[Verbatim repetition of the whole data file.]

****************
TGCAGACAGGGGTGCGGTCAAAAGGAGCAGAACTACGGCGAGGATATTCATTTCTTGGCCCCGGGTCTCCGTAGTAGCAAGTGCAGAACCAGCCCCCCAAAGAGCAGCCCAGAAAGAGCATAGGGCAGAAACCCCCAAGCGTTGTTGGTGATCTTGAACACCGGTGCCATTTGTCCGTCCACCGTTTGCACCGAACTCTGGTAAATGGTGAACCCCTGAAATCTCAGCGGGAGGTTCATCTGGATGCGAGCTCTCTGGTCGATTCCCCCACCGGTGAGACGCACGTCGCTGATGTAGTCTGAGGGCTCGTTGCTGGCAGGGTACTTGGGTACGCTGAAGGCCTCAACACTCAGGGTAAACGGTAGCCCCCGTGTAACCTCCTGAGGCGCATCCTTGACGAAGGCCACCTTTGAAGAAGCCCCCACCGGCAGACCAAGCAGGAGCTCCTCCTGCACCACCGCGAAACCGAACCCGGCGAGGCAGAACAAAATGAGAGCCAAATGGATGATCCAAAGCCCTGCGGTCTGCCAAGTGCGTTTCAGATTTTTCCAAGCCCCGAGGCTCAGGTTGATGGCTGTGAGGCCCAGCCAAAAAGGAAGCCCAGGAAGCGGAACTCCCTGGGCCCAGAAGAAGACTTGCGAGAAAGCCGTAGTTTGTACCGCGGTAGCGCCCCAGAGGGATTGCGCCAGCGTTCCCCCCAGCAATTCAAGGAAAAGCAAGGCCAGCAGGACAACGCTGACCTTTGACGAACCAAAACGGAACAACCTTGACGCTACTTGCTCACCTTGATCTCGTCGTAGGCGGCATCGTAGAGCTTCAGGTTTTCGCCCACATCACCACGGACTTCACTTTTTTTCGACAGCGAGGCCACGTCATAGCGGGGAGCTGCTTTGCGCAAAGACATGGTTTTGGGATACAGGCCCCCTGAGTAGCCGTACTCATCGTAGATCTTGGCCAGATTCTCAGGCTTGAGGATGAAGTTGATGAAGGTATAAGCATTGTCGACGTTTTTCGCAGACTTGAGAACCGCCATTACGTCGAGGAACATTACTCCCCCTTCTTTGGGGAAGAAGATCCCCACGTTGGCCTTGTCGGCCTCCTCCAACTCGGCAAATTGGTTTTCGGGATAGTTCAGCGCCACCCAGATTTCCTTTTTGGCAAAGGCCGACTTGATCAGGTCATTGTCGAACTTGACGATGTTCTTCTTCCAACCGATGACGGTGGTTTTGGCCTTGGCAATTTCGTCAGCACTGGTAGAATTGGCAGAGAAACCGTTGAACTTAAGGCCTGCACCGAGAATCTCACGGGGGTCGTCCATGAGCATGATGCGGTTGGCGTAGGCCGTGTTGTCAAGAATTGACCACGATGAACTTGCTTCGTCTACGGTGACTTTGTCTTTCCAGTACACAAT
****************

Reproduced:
TGCAGACAGGGGTGCGGTCAAAAGGAGCAGAACTACGGCGAGGATATTCATTTCTTGGCCCCGGGTCTCCGTAGTAGCAAGTGCAGAACCAGCCCCCCAAAGAGCAGCCCAGAAAGAGCATAGGGCAGAAACCCCCAAGCGTTGTTGGTGATCTTGAACACCGGTGCCATTTGTCCGTCCACCGTTTGCACCGAACTCTGGTAAATGGTGAACCCCTGAAATCTCAGCGGGAGGTTCATCTGGATGCGAGCTCTCTGGTCGATTCCCCCACCGGTGAGACGCACGTCGCTGATGTAGTCTGAGGGCTCGTTGCTGGCAGGGTACTTGGGTACGCTGAAGGCCTCAACACTCAGGGTAAACGGTAGCCCCCGTGTAACCTCCTGAGGCGCATCCTTGACGAAGGCCACCTTTGAAGAAGCCCCCACCGGCAGACCAAGCAGGAGCTCCTCCTGCACCACCGCGAAACCGAACCCGGCGAGGCAGAACAAAATGAGAGCCAAATGGATGATCCAAAGCCCTGCGGTCTGCCAAGTGCGTTTCAGATTTTTCCAAGCCCCGAGGCTCAGGTTGATGGCTGTGAGGCCCAGCCAAAAAGGAAGCCCAGGAAGCGGAACTCCCTGGGCCCAGAAGAAGACTTGCGAGAAAGCCGTAGTTTGTACCGCGGTAGCGCCCCAGAGGGATTGCGCCAGCGTTCCCCCCAGCAATTCAAGGAAAAGCAAGGCCAGCAGGACAACGCTGACCTTTGACGAACCAAAACGGAACAACCTTGACGCTACTTGCTCACCTTGATCTCGTCGTAGGCGGCATCGTAGAGCTTCAGGTTTTCGCCCACATCACCACGGACTTCACTTTTTTTCGACAGCGAGGCCACGTCATAGCGGGGAGCTGCTTTGCGCAAAGACATGGTTTTGGGATACAGGCCCCCTGAGTAGCCGTACTCATCGTAGATCTTGGCCAGATTCTCAGGCTTGAGGATGAAGTTGATGAAGGTATAAGCATTGTCGACGTTTTTCGCAGACTTGAGAACCGCCATTACGTCGAGGAACATTACTCCCCCTTCTTTGGGGAAGAAGATCCCCACGTTGGCCTTGTCGGCCTCCTCCAACTCGGCAAATTGGTTTTCGGGATAGTTCAGCGCCACCCAGATTTCCTTTTTGGCAAAGGCCGACTTGATCAGGTCATTGTCGAACTTGACGATGTTCTTCTTCCAACCGATGACGGTGGTTTTGGCCTTGGCAATTTCGTCAGCACTGGTAGAATTGGCAGAGAAACCGTTGAACTTAAGGCCTGCACCGAGAATCTCACGGGGGTCGTCCATGAGCATGATGCGGTTGGCGTAGGCCGTGTTGTCAAGAATTGACCACGATGAACTTGCTTCGTCTACGGTGACTTTGTCTTTCCAGTACACAAT